Counting The Omer

Seven Weeks = 49 Days


The second night of Passover is the beginning of Sefirat HaOmer, the Counting of the Omer. During the Omer period, we are commanded (Lev. 23:9-21) to count seven complete weeks, for a total of 49 days. After we finish counting seven weeks, we observe the holiday of Shavuot (lit. “weeks.”) 

On Passover we celebrate our liberation from slavery and on Shavuot we celebrate receiving the Torah so the Omer count takes us from redemption to revelation. A Jew counting the days until the joyful holiday of Shavuot is akin to a child counting the days until summertime. We prepare ourselves to receive the Torah anew by refining our character and strengthening our faith and trust in God. Before leaving Egypt, the Jewish slaves were at a spiritual low point amidst the godless culture all around them. But forty-nine days later, they were so holy that they were compared to angels when they stood at the bottom of Mount Sinai ready to receive God’s laws. So too we can elevate and purify ourselves so that we are ready to accept the Torah once again.

When the Holy Temple in Jerusalem was still standing, special grain offerings were brought during the Omer period and on Shavuot. They were waved in different directions, similar to the waving of the lulav during Sukkot, as a reminder that God is everywhere.


The count should be done at night, standing up, as soon after evening prayers (Maariv) as possible. Before counting we say a blessing in Hebrew which translates as “Blessed are you, Lord our God, King of the Universe who has sanctified us with your commandments and commanded us to count the omer.” 

Transliteration from Hebrew: “Baruch atah Adonai Eloheinu Melech ha’Olam asher kid’shanu b’mitzvotav v’tzivanu al sefirat ha omer.” 

If you forget to count one night, you can count the next morning without reciting the blessing, and continue counting as usual with a blessing that night. However if you forget to count at night or the next morning, you should continue counting but without saying a blessing.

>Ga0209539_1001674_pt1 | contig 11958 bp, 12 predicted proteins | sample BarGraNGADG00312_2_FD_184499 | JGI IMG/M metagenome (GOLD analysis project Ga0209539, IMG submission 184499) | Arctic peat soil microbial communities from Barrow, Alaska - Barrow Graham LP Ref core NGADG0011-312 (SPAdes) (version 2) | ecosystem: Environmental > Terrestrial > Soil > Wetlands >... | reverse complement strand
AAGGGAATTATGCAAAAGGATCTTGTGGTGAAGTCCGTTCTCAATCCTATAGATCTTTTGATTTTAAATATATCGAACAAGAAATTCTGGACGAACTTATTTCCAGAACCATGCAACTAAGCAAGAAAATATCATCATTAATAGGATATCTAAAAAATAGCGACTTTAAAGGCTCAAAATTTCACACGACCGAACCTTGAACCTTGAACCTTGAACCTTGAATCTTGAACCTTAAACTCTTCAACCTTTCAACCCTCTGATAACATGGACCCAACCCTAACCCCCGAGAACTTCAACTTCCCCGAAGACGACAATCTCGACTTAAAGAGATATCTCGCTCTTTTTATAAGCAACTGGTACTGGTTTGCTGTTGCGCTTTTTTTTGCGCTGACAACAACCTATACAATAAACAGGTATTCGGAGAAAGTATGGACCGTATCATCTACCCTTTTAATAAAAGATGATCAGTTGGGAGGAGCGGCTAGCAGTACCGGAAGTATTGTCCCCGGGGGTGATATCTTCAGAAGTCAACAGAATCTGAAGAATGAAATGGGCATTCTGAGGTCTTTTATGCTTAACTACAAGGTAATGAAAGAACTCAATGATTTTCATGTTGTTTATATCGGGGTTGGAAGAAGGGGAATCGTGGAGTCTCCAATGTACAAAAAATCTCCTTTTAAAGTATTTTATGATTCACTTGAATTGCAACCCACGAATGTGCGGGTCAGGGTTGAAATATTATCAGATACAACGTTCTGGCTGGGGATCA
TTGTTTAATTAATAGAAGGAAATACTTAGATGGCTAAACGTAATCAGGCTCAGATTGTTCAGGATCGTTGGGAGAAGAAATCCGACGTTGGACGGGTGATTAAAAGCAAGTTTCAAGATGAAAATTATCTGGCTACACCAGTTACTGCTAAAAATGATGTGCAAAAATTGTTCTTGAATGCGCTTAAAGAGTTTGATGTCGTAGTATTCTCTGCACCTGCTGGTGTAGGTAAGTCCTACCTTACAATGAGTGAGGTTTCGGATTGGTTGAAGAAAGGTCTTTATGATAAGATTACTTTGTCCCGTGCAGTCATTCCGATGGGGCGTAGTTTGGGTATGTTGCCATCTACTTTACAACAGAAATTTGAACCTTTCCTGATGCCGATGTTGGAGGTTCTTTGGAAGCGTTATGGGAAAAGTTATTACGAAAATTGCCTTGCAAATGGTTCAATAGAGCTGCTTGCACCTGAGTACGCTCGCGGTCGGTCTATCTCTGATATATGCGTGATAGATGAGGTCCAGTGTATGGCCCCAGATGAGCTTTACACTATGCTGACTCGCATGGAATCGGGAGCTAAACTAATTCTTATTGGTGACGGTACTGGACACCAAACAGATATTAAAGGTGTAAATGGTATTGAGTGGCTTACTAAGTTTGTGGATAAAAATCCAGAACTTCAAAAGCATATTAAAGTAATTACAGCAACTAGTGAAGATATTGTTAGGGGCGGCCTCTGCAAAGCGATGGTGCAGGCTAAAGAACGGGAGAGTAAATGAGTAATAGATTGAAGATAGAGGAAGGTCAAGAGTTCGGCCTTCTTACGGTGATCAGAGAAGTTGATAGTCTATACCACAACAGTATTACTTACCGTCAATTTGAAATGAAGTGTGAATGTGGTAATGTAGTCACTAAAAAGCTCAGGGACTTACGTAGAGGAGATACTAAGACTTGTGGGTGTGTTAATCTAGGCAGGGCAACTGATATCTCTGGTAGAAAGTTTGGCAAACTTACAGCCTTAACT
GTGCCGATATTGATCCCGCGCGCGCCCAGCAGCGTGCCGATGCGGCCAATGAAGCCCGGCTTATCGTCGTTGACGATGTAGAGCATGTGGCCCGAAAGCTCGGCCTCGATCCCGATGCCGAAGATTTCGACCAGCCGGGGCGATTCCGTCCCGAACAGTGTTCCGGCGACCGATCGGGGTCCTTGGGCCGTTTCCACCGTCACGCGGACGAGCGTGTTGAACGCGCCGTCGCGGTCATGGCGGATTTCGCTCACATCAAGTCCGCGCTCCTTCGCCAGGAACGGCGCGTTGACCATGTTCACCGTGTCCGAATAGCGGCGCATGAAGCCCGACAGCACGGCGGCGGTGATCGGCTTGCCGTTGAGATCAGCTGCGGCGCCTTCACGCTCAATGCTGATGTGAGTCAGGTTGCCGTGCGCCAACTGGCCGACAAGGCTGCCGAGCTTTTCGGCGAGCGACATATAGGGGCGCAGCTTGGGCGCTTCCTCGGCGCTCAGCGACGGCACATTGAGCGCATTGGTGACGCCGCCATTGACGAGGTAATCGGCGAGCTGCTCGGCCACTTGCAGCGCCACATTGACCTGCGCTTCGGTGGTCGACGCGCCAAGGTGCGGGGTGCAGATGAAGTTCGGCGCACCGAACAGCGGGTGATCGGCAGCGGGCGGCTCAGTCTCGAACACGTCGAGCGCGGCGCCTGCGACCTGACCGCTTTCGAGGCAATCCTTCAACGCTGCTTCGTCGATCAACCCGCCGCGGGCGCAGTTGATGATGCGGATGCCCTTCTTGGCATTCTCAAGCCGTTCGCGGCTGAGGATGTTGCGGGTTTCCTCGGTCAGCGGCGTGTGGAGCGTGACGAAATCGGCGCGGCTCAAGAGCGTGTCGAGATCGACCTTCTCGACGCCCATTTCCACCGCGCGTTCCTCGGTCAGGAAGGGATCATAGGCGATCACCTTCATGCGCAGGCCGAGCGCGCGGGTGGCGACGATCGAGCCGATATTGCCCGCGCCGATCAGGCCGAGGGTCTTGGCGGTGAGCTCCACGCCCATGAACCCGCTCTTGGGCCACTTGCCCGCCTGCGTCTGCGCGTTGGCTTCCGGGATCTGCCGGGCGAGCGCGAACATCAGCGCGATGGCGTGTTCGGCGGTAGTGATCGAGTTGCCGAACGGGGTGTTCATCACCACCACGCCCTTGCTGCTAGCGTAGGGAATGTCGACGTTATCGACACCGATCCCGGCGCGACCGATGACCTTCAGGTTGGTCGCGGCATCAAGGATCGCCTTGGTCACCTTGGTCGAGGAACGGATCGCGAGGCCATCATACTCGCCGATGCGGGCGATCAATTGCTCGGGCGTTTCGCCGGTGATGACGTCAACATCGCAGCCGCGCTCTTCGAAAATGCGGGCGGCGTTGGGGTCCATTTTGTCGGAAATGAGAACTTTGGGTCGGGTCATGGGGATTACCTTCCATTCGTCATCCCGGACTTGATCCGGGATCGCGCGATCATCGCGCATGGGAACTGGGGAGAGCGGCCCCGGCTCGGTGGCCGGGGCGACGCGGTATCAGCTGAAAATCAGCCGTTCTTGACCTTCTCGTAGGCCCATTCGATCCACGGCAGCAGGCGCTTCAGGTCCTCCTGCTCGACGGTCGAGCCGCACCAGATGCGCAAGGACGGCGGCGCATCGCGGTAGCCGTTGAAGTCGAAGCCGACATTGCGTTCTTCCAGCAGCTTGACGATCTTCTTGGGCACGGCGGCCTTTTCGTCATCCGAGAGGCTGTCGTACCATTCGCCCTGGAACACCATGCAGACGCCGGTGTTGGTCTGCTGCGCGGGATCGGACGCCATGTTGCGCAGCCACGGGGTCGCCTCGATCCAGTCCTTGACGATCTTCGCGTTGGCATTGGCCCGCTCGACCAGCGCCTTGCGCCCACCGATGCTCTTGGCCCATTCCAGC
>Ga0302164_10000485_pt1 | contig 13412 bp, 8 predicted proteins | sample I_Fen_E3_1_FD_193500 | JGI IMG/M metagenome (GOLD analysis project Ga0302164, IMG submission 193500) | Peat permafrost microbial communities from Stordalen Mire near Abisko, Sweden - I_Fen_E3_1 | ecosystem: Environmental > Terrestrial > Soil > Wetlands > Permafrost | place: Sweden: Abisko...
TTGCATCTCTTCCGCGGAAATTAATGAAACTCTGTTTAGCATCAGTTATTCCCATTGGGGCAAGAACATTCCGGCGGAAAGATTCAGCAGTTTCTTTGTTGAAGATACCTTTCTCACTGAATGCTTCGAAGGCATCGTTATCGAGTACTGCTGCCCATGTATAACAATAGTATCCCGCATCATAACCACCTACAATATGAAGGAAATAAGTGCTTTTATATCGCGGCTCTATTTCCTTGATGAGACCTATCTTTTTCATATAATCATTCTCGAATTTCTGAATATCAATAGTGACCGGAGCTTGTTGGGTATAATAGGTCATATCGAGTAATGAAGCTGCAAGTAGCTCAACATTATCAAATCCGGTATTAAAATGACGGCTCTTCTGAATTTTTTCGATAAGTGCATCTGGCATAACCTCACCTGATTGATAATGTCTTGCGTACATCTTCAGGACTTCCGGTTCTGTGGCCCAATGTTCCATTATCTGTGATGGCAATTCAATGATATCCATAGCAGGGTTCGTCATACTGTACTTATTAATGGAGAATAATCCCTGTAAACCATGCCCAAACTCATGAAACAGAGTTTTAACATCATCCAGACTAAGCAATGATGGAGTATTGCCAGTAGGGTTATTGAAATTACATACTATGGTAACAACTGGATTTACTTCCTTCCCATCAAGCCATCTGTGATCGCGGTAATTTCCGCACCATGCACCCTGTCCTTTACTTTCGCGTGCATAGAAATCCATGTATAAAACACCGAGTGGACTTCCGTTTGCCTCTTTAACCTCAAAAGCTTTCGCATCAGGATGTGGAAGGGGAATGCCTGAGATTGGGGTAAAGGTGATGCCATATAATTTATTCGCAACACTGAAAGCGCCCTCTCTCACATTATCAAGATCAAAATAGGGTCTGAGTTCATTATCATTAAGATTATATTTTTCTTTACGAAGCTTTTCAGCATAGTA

Learn more about how to count the Omer


The first part of the Omer period is a solemn time because it is the anniversary of a terrible tragedy in Jewish history, the death of 24,000 students of the great sage Rabbi Akiva. They died of a plague that ended on the 33rd day of the Omer. Because of this, we observe certain mourning practices during this time, refraining from getting married, cutting our hair, listening to instrumental music, and purchasing and wearing new clothing. There are certain exceptions and customs that vary by community so it’s best to consult with your rabbi. 


The 33rd day of the Omer period is a festive day when we celebrate the end of the plague that killed so many of Rabbi Akiva’s students. Customs of the day include listening to music, singing and dancing joyfully, and attending public bonfires. Lag B’Omer is significant for another reason: it is the yahrtzeit (anniversary of death) of the great mystic Rabbi Shimon bar Yochai. For this reason many people celebrate the holiday in Meron, where Rabbi Shimon is buried. On the day he died, he told his students to observe the date as the “day of my joy.” 

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